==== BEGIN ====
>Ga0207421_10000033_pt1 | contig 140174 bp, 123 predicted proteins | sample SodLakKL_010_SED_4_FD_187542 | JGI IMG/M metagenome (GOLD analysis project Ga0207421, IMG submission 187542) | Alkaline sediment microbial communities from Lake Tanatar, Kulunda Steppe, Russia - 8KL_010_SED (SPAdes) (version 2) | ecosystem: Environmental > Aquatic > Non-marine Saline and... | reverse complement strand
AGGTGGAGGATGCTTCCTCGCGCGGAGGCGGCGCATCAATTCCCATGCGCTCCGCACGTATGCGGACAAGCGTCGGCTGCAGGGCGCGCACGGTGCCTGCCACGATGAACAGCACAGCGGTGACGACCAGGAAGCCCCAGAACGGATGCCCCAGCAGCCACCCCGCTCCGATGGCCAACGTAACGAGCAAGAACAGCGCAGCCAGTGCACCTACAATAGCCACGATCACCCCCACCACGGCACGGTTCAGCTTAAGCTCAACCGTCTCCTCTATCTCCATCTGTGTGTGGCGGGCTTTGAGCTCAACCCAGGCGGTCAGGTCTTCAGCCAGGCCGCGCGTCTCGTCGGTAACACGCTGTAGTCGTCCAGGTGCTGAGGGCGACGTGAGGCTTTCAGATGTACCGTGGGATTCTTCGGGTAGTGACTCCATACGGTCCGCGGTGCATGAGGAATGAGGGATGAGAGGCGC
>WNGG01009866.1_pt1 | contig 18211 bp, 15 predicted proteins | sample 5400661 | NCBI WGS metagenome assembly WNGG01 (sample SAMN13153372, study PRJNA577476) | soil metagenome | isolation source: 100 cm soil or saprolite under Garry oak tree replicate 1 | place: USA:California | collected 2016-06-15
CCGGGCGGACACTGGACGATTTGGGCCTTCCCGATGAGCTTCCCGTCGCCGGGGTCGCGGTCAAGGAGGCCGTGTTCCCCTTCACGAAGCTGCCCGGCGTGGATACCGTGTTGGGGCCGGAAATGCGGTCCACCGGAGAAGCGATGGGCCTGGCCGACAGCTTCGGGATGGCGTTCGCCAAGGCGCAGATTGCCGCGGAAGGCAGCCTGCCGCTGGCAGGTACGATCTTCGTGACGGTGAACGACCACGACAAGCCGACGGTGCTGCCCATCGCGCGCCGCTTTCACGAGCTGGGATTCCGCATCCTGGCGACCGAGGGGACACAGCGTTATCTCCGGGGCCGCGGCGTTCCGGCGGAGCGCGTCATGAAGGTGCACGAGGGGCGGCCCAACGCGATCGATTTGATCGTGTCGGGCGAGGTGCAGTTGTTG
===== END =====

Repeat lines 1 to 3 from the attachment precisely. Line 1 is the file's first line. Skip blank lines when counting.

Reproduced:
>Ga0207421_10000033_pt1 | contig 140174 bp, 123 predicted proteins | sample SodLakKL_010_SED_4_FD_187542 | JGI IMG/M metagenome (GOLD analysis project Ga0207421, IMG submission 187542) | Alkaline sediment microbial communities from Lake Tanatar, Kulunda Steppe, Russia - 8KL_010_SED (SPAdes) (version 2) | ecosystem: Environmental > Aquatic > Non-marine Saline and... | reverse complement strand
AGGTGGAGGATGCTTCCTCGCGCGGAGGCGGCGCATCAATTCCCATGCGCTCCGCACGTATGCGGACAAGCGTCGGCTGCAGGGCGCGCACGGTGCCTGCCACGATGAACAGCACAGCGGTGACGACCAGGAAGCCCCAGAACGGATGCCCCAGCAGCCACCCCGCTCCGATGGCCAACGTAACGAGCAAGAACAGCGCAGCCAGTGCACCTACAATAGCCACGATCACCCCCACCACGGCACGGTTCAGCTTAAGCTCAACCGTCTCCTCTATCTCCATCTGTGTGTGGCGGGCTTTGAGCTCAACCCAGGCGGTCAGGTCTTCAGCCAGGCCGCGCGTCTCGTCGGTAACACGCTGTAGTCGTCCAGGTGCTGAGGGCGACGTGAGGCTTTCAGATGTACCGTGGGATTCTTCGGGTAGTGACTCCATACGGTCCGCGGTGCATGAGGAATGAGGGATGAGAGGCGC
>WNGG01009866.1_pt1 | contig 18211 bp, 15 predicted proteins | sample 5400661 | NCBI WGS metagenome assembly WNGG01 (sample SAMN13153372, study PRJNA577476) | soil metagenome | isolation source: 100 cm soil or saprolite under Garry oak tree replicate 1 | place: USA:California | collected 2016-06-15